Last week, Sadiq Khan, the Mayor of London, called out Germany's leading automakers, urging them to contribute to the city’s Air Quality Fund. Khan has argued that diesel vehicles manufactured by BMW, Mercedes-Benz and Volkswagen have been contributing to London’s worsening air pollution and as a result, increased public health problems. Khan noted that those companies have promised to contribute to several low emissions and "smart cities" projects in Germany, including a “Sustainable Mobility Fund for Cities” funded by that country’s government. Germany’s big 3 automakers have reported contributed $292 million dollars to that fund. But the mayor claimed that when he asked VW representatives to do the same in an attempt to help clean up London’s air, their response was that they had empty pockets. “In July, the UK managing director of VW sat in my office and said they couldn’t contribute anything to fund cleaning up London’s air, but their German colleagues are providing money. Londoners will find that unacceptable,” Kahn said in a public statement. Meanwhile, across the pond, VW is funding millions of dollars in zero-emission transport and smart mobility projects; such plans in California alone are costing VW $200 million. Now Mayor Khan wants these automakers to pay the piper and do their part to help with London’s air quality woes. German automakers in total have about 25 percent of the United Kingdom’s market share, depending on the source cited. Meanwhile, London’s air pollution keeps increasing; according to a recent study, particular matter (PM2.5) has reached a rate 50 percent higher in most areas of the city, and much of that surge is attributed to diesel vehicles. Nitrous oxides (NOx) have also been harming London’s air; the mayor’s office has estimated that half of all NOx emissions in the city is due to road transportation, and 90 percent of those emissions are from diesel vehicles.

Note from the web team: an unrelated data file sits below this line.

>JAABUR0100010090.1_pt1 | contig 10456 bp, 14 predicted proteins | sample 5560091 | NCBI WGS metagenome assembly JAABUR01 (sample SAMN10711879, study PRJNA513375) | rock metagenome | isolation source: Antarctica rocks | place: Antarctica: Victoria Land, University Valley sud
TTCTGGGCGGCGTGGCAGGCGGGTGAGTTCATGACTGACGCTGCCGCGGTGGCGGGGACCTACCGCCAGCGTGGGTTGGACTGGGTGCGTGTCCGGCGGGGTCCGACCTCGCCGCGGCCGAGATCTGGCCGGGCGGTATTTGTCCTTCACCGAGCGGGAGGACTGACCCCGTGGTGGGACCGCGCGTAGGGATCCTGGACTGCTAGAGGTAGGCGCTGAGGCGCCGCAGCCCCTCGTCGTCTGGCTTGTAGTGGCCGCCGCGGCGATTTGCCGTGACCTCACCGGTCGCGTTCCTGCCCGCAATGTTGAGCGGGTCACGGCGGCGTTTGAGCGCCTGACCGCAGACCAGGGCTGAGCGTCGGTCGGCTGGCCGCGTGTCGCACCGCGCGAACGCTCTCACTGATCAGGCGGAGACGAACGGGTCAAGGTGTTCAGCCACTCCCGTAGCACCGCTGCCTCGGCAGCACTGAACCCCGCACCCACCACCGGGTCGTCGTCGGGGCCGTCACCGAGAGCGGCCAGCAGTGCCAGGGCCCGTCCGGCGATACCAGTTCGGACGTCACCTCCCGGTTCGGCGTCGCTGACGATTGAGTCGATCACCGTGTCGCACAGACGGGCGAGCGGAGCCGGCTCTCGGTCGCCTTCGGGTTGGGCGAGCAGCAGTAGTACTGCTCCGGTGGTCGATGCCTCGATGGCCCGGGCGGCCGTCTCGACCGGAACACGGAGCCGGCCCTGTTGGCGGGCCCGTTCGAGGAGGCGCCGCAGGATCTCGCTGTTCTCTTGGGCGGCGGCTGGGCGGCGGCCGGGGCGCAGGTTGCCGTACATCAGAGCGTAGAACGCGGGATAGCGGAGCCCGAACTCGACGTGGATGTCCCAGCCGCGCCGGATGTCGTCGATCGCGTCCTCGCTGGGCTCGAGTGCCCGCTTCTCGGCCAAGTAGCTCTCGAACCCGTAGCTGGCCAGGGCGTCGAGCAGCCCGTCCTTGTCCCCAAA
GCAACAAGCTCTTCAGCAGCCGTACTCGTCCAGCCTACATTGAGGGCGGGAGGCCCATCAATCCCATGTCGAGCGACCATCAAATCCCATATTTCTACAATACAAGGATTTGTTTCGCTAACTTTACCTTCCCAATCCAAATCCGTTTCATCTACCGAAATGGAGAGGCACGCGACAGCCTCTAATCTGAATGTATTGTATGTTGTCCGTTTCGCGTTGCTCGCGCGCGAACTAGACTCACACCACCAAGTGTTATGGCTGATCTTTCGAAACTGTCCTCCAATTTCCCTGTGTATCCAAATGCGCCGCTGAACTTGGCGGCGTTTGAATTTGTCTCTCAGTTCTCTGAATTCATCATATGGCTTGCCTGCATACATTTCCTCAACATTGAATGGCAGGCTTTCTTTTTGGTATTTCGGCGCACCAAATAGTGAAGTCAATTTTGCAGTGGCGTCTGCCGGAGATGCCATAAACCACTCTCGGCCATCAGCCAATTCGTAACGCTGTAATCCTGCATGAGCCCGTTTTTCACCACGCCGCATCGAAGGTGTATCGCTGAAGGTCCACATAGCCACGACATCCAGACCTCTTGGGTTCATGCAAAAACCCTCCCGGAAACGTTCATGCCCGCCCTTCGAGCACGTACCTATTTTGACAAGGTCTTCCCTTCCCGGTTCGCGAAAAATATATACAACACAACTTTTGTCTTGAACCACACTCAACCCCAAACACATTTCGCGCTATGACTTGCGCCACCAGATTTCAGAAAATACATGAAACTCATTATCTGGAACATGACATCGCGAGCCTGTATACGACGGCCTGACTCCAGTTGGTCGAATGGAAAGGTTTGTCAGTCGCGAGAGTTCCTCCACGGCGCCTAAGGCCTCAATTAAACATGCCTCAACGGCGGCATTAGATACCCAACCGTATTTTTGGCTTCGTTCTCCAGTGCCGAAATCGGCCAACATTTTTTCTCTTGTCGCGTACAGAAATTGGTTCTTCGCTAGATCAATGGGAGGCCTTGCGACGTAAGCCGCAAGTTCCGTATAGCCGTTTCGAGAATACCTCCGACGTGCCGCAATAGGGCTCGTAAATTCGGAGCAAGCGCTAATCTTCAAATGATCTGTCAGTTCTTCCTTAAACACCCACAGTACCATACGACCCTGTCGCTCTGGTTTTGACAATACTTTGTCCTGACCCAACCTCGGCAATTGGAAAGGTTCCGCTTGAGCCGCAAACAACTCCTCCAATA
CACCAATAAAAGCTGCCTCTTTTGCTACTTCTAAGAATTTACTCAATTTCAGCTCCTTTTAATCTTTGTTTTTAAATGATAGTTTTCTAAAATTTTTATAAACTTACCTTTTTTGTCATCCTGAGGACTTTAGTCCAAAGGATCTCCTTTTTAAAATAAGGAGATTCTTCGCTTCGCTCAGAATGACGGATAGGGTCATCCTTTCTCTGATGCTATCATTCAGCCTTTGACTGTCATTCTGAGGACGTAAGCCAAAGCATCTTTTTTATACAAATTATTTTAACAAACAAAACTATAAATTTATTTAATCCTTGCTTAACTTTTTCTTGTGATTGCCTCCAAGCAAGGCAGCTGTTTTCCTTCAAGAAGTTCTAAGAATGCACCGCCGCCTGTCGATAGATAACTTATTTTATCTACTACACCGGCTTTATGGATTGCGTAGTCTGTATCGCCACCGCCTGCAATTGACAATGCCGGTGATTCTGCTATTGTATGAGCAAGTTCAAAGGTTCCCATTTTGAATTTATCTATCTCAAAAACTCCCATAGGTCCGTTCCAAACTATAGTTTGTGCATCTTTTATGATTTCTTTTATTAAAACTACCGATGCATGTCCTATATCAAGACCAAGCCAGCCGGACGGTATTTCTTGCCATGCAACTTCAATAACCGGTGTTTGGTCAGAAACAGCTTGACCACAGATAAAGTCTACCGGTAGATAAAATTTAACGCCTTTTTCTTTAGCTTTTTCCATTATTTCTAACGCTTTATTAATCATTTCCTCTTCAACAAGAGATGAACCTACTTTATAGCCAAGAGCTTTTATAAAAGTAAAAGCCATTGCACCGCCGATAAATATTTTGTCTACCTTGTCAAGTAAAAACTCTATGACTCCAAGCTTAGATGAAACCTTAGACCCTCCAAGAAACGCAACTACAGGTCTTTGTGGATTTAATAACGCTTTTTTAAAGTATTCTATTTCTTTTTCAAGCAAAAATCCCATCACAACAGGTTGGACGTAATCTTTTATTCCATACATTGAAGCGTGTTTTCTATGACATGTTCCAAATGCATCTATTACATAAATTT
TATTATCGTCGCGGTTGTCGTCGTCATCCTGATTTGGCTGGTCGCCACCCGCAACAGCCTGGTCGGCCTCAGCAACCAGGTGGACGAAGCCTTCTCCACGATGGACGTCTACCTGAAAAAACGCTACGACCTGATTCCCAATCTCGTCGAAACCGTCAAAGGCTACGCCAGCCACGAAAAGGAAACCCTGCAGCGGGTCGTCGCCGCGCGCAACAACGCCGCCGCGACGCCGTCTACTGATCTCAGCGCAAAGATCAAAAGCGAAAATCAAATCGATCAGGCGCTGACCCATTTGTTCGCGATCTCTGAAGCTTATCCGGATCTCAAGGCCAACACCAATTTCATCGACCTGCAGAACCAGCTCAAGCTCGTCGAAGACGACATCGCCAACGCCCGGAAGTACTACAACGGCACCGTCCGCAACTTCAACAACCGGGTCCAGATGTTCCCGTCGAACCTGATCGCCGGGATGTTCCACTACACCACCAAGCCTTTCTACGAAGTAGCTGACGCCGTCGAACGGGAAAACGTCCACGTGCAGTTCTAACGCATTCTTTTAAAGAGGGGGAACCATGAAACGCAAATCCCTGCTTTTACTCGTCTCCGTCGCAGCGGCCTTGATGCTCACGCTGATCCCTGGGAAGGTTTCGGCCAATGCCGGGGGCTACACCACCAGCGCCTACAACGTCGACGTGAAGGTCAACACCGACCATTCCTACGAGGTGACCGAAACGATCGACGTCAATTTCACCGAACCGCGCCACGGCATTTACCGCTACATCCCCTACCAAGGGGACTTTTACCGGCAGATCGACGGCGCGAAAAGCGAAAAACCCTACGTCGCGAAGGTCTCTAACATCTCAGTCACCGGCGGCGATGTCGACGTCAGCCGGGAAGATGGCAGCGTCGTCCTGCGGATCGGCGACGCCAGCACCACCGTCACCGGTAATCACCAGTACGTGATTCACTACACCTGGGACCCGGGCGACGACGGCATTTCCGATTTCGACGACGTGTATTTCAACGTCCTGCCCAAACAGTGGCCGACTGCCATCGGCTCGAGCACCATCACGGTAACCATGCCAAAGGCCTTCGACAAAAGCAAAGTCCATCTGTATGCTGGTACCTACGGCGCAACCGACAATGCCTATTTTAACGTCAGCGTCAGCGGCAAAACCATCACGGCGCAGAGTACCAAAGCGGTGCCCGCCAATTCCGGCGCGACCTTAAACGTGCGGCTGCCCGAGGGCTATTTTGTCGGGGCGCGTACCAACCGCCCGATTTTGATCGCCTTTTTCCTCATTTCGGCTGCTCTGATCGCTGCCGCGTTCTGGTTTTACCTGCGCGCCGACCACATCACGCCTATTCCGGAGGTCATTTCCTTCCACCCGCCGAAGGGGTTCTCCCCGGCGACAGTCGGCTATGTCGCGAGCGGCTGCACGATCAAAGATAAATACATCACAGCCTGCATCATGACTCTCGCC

Therefore, the logic follows that considering the profits these companies have generated from London and across the U.K., they should help local officials tackle this stubborn problem.

Khan’s administration says it has launched several initiatives in attempting to roll back London’s pollution problems. The aforementioned Air Quality Fund is a $26 million plan to launch various low-emission technologies and strategies across various city neighborhoods. Later this month, vehicles that do not meet tougher emissions standards will be subjected to a congestion charge, or “T-Charge.” Nevertheless, the mayor would like to see automakers have some skin in the game.

“I am taking bold action to clean up London’s toxic air, but I can’t do it alone,” said Khan. “The Government must act urgently to secure a meaningful amount of funding from these manufacturers, which could help people to scrap the most polluting diesel vehicles and take these off our streets.”

Image credit: David Holt/Flickr

Published earlier today on Triple Pundit.

London, United Kingdom, Volkswagen, BMW, smart cities, mobility, air pollution, air quality, emissions, automakers, diesel, Leon Kaye

A smoggy day in London, 2014

About The Author

Leon Kaye

Leon Kaye is the founder and editor of Based in California, he specializes in social media consulting and strategic communications. A journalist and writer since 2009, his work has appeared on Triple Pundit , The Guardian's Sustainable Business site and has appeared on Inhabitat and Earth911. His focus is making the business case for sustainability and corporate social responsibility. Areas of interest include the <a Middle East, sustainable development in The Balkans, Brazil and Korea. He was a new media journalism fellow at the International Reporting Project, for which he covered child survival in India during February 2013. Contact him at You can also reach out via Twitter (Leon Kaye) and Instagram (GreenGoPost). Since 2013, he has spent much of his time in Abu Dhabi, UAE, working with Masdar, the emirate's renewable energy company. He lives in Fresno, California.